Study Finds Summer Camps Bring $365 Million to Western North Carolina | College of Natural Resources News
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Study Finds Summer Camps Bring $365 Million to Western North Carolina

2011 April 13
by CNR Communications

NEWS RELEASE
For more information contact Jane Murray   NCYCA   828.669.2145

Western North Carolina has one of the highest concentrations of summer camps in America.  For generations, beautiful settings, ideal temperatures, and unspoiled terrain have contributed to the area’s popularity as a destination for summer campers from all over the world.

summer Camper in Western North CarolinaAnecdotal evidence has long suggested that these visitors and their families have a significant annual impact on local economies. That impact has now been quantified with the release of an economic impact study completed in January 2011 by a team of researchers from North Carolina State University.

Economic Benefits
According to the study, residential summer youth camps in four western North Carolina counties (Buncombe, Henderson, Jackson and Transylvania) contribute $365 million in total economic impact to western North Carolina.  The study also estimated a direct economic impact of $218 million, more than 10,000 full-time equivalent jobs created in addition to camp staff, $260 million in increased resident income, and $33 million in new tax revenues during the summer of 2010.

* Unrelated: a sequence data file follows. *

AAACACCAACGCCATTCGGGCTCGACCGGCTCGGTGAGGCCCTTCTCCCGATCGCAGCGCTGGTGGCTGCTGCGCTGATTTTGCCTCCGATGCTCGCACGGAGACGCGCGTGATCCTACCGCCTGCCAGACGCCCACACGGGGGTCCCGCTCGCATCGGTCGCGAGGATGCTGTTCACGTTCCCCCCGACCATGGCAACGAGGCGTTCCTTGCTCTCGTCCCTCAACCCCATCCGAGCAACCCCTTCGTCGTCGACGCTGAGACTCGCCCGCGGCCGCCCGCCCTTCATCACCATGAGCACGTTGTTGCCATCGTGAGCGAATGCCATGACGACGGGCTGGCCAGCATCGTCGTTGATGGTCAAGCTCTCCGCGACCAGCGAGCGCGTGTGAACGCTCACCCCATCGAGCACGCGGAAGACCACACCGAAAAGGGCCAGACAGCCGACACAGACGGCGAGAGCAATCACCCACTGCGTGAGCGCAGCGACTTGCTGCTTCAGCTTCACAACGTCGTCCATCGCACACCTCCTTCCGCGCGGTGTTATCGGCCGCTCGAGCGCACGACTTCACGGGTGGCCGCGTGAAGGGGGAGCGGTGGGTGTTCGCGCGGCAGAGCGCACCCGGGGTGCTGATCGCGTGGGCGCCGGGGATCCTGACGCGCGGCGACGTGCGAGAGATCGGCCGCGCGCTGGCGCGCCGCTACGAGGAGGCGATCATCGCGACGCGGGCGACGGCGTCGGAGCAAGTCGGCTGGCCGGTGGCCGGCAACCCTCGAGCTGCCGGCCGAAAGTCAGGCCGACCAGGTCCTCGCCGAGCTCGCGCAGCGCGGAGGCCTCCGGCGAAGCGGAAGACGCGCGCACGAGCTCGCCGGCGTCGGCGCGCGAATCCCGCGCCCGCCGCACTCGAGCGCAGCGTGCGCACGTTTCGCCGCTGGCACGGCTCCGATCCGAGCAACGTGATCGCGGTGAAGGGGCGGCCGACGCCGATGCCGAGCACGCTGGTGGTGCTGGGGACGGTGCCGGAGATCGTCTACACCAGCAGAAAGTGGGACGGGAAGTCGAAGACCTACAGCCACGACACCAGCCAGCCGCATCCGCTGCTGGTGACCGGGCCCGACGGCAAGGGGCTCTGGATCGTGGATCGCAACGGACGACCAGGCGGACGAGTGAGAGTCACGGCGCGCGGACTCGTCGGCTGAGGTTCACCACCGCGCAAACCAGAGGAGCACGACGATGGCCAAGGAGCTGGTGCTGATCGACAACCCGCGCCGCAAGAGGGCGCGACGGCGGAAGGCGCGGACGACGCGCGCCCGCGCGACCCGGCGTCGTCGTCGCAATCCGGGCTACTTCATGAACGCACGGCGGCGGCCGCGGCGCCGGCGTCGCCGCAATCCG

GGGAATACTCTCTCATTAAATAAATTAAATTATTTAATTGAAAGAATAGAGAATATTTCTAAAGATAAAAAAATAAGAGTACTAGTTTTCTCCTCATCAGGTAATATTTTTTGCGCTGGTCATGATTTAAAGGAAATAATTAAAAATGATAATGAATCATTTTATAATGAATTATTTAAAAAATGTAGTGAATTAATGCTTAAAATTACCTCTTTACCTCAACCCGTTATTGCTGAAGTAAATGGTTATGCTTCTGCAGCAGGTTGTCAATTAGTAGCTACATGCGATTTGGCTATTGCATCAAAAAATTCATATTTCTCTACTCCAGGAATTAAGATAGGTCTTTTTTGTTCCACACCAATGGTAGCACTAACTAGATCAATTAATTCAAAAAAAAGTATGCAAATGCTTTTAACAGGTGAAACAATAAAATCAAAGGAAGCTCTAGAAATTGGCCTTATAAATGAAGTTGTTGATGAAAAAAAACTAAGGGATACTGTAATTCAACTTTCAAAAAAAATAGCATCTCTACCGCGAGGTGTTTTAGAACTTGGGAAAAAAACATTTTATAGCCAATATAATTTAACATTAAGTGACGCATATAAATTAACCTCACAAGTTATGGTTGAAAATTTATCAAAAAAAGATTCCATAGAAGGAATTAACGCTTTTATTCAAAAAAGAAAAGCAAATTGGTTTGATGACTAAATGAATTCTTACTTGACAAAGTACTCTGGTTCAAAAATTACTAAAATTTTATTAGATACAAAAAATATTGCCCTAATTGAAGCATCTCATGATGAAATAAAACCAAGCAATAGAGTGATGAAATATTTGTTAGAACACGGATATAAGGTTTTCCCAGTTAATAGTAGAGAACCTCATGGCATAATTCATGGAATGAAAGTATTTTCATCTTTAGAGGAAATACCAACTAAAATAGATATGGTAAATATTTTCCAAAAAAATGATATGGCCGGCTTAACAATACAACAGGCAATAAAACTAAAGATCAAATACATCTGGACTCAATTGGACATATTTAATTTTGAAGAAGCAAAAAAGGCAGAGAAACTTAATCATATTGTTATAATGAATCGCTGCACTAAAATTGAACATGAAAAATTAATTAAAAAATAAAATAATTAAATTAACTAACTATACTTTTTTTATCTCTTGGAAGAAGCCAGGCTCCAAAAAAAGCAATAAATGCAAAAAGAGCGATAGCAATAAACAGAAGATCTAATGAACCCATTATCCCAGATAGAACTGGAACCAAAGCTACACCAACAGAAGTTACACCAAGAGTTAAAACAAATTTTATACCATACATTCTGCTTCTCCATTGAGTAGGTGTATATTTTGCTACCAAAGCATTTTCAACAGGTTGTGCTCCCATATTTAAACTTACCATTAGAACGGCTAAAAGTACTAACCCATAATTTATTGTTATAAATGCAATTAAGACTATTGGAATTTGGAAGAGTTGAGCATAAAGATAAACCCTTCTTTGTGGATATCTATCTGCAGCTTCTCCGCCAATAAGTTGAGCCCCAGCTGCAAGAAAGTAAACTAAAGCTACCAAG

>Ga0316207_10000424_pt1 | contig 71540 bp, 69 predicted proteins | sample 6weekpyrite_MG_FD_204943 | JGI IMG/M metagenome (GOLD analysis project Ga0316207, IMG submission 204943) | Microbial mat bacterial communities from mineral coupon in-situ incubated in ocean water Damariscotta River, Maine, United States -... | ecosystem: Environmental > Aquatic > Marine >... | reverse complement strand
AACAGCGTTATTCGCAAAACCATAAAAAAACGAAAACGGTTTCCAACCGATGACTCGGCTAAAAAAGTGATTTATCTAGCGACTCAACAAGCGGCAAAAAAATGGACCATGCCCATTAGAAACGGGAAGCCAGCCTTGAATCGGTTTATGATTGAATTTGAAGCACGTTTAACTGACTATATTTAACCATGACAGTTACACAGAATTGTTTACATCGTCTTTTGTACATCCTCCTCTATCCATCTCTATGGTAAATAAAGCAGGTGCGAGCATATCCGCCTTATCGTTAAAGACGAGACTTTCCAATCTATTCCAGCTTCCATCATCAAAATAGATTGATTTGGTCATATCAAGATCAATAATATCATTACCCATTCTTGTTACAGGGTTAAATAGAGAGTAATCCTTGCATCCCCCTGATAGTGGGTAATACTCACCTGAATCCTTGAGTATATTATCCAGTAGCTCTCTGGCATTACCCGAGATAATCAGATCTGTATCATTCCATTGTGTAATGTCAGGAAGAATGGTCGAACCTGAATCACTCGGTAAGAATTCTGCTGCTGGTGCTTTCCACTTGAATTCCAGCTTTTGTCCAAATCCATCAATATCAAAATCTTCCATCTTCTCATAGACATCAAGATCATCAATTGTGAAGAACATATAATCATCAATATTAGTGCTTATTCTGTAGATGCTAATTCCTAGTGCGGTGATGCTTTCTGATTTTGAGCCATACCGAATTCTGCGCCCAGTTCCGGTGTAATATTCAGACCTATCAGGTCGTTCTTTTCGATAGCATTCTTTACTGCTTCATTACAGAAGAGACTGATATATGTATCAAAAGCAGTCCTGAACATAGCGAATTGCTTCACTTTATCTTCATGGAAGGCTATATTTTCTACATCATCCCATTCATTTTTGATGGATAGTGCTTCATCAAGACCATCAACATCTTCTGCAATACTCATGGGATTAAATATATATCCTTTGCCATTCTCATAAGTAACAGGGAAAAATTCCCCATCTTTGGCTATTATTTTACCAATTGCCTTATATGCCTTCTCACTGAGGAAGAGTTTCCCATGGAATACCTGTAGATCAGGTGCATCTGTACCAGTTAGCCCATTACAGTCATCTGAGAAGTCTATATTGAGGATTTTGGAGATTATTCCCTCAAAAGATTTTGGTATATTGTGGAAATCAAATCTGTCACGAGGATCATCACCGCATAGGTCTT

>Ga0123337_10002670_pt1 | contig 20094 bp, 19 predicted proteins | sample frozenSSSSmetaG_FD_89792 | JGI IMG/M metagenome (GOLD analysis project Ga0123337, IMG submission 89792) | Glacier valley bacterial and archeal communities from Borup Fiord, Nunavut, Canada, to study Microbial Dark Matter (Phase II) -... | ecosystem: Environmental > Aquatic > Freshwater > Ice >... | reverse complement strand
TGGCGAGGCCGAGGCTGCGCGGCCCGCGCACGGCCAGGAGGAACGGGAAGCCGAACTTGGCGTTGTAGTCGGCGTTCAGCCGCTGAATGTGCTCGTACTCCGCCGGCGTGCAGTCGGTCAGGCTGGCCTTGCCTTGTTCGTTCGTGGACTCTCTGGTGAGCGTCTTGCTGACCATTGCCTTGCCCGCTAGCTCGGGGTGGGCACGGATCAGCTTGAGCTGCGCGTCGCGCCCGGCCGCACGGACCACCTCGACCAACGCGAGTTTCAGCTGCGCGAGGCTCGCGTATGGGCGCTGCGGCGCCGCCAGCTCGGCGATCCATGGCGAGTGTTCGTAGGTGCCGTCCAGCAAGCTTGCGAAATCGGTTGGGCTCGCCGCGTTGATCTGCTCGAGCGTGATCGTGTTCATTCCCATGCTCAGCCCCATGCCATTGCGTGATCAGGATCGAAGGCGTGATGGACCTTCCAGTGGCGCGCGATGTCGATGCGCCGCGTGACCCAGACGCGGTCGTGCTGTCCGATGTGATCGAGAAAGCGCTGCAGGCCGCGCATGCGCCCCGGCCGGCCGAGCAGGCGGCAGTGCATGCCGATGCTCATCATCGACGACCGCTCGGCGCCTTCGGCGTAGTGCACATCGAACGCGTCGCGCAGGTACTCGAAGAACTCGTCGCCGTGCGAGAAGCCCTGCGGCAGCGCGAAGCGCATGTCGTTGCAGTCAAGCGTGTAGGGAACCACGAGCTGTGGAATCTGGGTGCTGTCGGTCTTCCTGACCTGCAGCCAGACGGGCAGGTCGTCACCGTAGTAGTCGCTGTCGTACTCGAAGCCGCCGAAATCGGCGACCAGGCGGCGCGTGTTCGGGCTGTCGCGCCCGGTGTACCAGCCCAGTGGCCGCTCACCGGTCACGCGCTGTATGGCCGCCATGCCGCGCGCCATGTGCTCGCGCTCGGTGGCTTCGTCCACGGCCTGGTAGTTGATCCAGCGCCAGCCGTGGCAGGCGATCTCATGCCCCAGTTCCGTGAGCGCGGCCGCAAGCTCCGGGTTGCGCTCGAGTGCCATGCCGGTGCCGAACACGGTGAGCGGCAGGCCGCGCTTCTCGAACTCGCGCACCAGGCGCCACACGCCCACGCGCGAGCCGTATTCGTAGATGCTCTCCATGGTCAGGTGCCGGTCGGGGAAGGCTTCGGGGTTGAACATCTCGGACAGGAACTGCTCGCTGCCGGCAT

• Buncombe County (13 camps represented): $103 million total economic impact, $61 million direct economic impact, and $9.7 million in tax revenue
  • Henderson County (18 camps represented): $120 million total economic impact, $77 million direct economic impact, and $10 million in tax revenue
  • Jackson County (2 camps represented): $11.5 million total economic impact, $7 million direct economic impact, and $0.8 million in tax revenue
  • Transylvania County (17 camps represented): $126 million total economic impact, $84.5 million direct economic impact, and $11 million in tax revenue

The study was completed by Dr. Michelle Gacio Harrolle and Dr. Samantha Rozier Rich of the Department of Parks, Recreation & Tourism Management at NC State University, and was commissioned by the NC Youth Camp Association (NCYCA) with funding support from Morrow Insurance Agency, Inc. (Hendersonville, NC) and the American Camp Association Southeastern.

The study collected data from camp directors, camp staff, and camp families based on camp information from the summer of 2010. A total of 45 camps participated with a total of 40 usable surveys representing 50 camps from Western North Carolina.

From staff data, approximately 540 usable surveys were collected representing 5,477 total staff. Seasonal staff, who traveled specifically to WNC because of the residential camps, were shown to spend an average of $2,402 during their stay (before, during, and after camp) in WNC.